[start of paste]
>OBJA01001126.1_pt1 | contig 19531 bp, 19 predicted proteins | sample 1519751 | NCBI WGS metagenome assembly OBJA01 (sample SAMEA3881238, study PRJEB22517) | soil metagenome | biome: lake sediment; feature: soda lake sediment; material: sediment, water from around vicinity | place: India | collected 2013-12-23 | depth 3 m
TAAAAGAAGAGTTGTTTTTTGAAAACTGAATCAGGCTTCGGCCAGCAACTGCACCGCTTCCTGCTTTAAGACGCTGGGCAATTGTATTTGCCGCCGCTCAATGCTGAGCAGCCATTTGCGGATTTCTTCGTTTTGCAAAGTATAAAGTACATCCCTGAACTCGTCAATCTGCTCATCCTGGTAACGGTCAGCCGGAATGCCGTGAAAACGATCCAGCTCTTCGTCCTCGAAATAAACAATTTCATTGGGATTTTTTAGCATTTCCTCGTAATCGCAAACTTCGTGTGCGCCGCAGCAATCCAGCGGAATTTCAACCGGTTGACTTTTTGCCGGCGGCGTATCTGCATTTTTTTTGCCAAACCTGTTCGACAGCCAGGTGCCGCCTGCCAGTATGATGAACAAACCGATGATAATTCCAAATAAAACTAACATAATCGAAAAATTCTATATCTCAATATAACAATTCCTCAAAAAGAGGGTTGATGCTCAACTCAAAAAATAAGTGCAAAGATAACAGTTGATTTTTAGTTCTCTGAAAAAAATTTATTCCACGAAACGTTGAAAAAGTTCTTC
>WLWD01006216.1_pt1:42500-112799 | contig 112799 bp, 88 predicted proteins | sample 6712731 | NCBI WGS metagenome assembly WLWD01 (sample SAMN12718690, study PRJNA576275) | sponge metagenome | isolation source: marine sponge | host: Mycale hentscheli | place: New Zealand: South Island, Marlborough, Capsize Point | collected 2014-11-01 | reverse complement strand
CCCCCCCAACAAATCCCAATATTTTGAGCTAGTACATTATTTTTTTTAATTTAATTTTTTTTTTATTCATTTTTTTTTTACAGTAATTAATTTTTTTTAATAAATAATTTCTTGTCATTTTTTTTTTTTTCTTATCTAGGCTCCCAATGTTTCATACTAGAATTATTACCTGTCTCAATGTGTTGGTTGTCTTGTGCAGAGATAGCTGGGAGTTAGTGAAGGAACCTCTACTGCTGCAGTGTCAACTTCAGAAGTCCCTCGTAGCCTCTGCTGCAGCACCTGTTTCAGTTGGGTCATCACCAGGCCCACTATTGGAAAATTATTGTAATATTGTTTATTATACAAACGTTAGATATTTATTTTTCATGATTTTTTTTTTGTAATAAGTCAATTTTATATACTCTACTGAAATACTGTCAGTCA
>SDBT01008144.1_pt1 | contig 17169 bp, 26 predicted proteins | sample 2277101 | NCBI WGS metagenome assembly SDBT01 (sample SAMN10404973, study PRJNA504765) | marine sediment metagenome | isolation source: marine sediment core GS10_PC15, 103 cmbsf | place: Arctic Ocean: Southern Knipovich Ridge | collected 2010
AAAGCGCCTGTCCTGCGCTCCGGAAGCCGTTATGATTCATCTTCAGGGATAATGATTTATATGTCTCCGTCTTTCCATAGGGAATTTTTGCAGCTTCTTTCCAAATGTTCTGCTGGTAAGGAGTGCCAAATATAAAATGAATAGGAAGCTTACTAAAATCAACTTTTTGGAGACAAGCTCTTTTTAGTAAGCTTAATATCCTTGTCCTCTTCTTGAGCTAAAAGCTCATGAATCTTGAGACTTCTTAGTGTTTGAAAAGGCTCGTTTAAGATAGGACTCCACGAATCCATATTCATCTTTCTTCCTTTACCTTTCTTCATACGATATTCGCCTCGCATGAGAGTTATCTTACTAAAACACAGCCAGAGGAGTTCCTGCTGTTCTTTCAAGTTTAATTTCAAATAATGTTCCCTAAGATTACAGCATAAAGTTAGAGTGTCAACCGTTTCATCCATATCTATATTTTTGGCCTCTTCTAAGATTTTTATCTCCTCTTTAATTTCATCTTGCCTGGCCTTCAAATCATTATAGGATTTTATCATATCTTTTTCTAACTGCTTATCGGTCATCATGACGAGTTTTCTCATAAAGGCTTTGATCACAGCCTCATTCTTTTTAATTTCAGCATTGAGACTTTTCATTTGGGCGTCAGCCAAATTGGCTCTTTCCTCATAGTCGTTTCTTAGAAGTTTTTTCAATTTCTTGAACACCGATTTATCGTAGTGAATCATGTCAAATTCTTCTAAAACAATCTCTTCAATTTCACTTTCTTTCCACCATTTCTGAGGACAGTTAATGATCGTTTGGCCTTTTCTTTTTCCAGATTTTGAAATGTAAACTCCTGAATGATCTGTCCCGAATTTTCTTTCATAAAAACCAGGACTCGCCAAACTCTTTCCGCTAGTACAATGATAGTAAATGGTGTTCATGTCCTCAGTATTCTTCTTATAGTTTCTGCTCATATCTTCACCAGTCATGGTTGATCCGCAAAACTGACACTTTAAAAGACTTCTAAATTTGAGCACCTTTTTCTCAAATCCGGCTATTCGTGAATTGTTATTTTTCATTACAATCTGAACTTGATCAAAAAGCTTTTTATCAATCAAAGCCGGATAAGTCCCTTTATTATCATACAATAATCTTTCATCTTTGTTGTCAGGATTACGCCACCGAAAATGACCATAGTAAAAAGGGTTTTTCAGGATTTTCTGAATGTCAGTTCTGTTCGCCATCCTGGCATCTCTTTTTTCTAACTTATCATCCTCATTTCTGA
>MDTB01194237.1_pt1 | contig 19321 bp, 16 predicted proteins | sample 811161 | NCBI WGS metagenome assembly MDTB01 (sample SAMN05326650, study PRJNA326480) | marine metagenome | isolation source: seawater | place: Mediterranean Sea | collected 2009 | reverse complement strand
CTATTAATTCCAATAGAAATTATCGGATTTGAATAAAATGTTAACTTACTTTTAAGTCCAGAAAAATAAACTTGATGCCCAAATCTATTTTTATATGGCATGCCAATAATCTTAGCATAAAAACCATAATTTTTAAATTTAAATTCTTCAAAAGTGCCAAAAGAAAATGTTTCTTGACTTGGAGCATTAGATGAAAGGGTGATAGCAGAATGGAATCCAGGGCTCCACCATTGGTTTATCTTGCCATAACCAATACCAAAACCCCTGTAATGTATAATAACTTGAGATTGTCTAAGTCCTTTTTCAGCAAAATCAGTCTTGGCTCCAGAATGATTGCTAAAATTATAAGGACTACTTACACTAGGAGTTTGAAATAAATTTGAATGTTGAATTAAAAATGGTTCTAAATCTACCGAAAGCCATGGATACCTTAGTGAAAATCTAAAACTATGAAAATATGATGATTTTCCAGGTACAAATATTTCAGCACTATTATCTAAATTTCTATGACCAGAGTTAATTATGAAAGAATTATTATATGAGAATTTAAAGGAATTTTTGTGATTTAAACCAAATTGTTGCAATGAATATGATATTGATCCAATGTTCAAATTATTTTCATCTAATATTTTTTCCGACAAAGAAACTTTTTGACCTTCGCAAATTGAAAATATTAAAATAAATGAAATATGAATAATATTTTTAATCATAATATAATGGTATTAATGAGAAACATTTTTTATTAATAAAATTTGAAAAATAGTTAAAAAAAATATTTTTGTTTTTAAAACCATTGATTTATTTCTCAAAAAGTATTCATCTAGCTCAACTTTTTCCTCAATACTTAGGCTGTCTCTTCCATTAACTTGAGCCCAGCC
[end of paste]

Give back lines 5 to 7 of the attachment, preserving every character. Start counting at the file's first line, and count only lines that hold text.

>SDBT01008144.1_pt1 | contig 17169 bp, 26 predicted proteins | sample 2277101 | NCBI WGS metagenome assembly SDBT01 (sample SAMN10404973, study PRJNA504765) | marine sediment metagenome | isolation source: marine sediment core GS10_PC15, 103 cmbsf | place: Arctic Ocean: Southern Knipovich Ridge | collected 2010
AAAGCGCCTGTCCTGCGCTCCGGAAGCCGTTATGATTCATCTTCAGGGATAATGATTTATATGTCTCCGTCTTTCCATAGGGAATTTTTGCAGCTTCTTTCCAAATGTTCTGCTGGTAAGGAGTGCCAAATATAAAATGAATAGGAAGCTTACTAAAATCAACTTTTTGGAGACAAGCTCTTTTTAGTAAGCTTAATATCCTTGTCCTCTTCTTGAGCTAAAAGCTCATGAATCTTGAGACTTCTTAGTGTTTGAAAAGGCTCGTTTAAGATAGGACTCCACGAATCCATATTCATCTTTCTTCCTTTACCTTTCTTCATACGATATTCGCCTCGCATGAGAGTTATCTTACTAAAACACAGCCAGAGGAGTTCCTGCTGTTCTTTCAAGTTTAATTTCAAATAATGTTCCCTAAGATTACAGCATAAAGTTAGAGTGTCAACCGTTTCATCCATATCTATATTTTTGGCCTCTTCTAAGATTTTTATCTCCTCTTTAATTTCATCTTGCCTGGCCTTCAAATCATTATAGGATTTTATCATATCTTTTTCTAACTGCTTATCGGTCATCATGACGAGTTTTCTCATAAAGGCTTTGATCACAGCCTCATTCTTTTTAATTTCAGCATTGAGACTTTTCATTTGGGCGTCAGCCAAATTGGCTCTTTCCTCATAGTCGTTTCTTAGAAGTTTTTTCAATTTCTTGAACACCGATTTATCGTAGTGAATCATGTCAAATTCTTCTAAAACAATCTCTTCAATTTCACTTTCTTTCCACCATTTCTGAGGACAGTTAATGATCGTTTGGCCTTTTCTTTTTCCAGATTTTGAAATGTAAACTCCTGAATGATCTGTCCCGAATTTTCTTTCATAAAAACCAGGACTCGCCAAACTCTTTCCGCTAGTACAATGATAGTAAATGGTGTTCATGTCCTCAGTATTCTTCTTATAGTTTCTGCTCATATCTTCACCAGTCATGGTTGATCCGCAAAACTGACACTTTAAAAGACTTCTAAATTTGAGCACCTTTTTCTCAAATCCGGCTATTCGTGAATTGTTATTTTTCATTACAATCTGAACTTGATCAAAAAGCTTTTTATCAATCAAAGCCGGATAAGTCCCTTTATTATCATACAATAATCTTTCATCTTTGTTGTCAGGATTACGCCACCGAAAATGACCATAGTAAAAAGGGTTTTTCAGGATTTTCTGAATGTCAGTTCTGTTCGCCATCCTGGCATCTCTTTTTTCTAACTTATCATCCTCATTTCTGA
>MDTB01194237.1_pt1 | contig 19321 bp, 16 predicted proteins | sample 811161 | NCBI WGS metagenome assembly MDTB01 (sample SAMN05326650, study PRJNA326480) | marine metagenome | isolation source: seawater | place: Mediterranean Sea | collected 2009 | reverse complement strand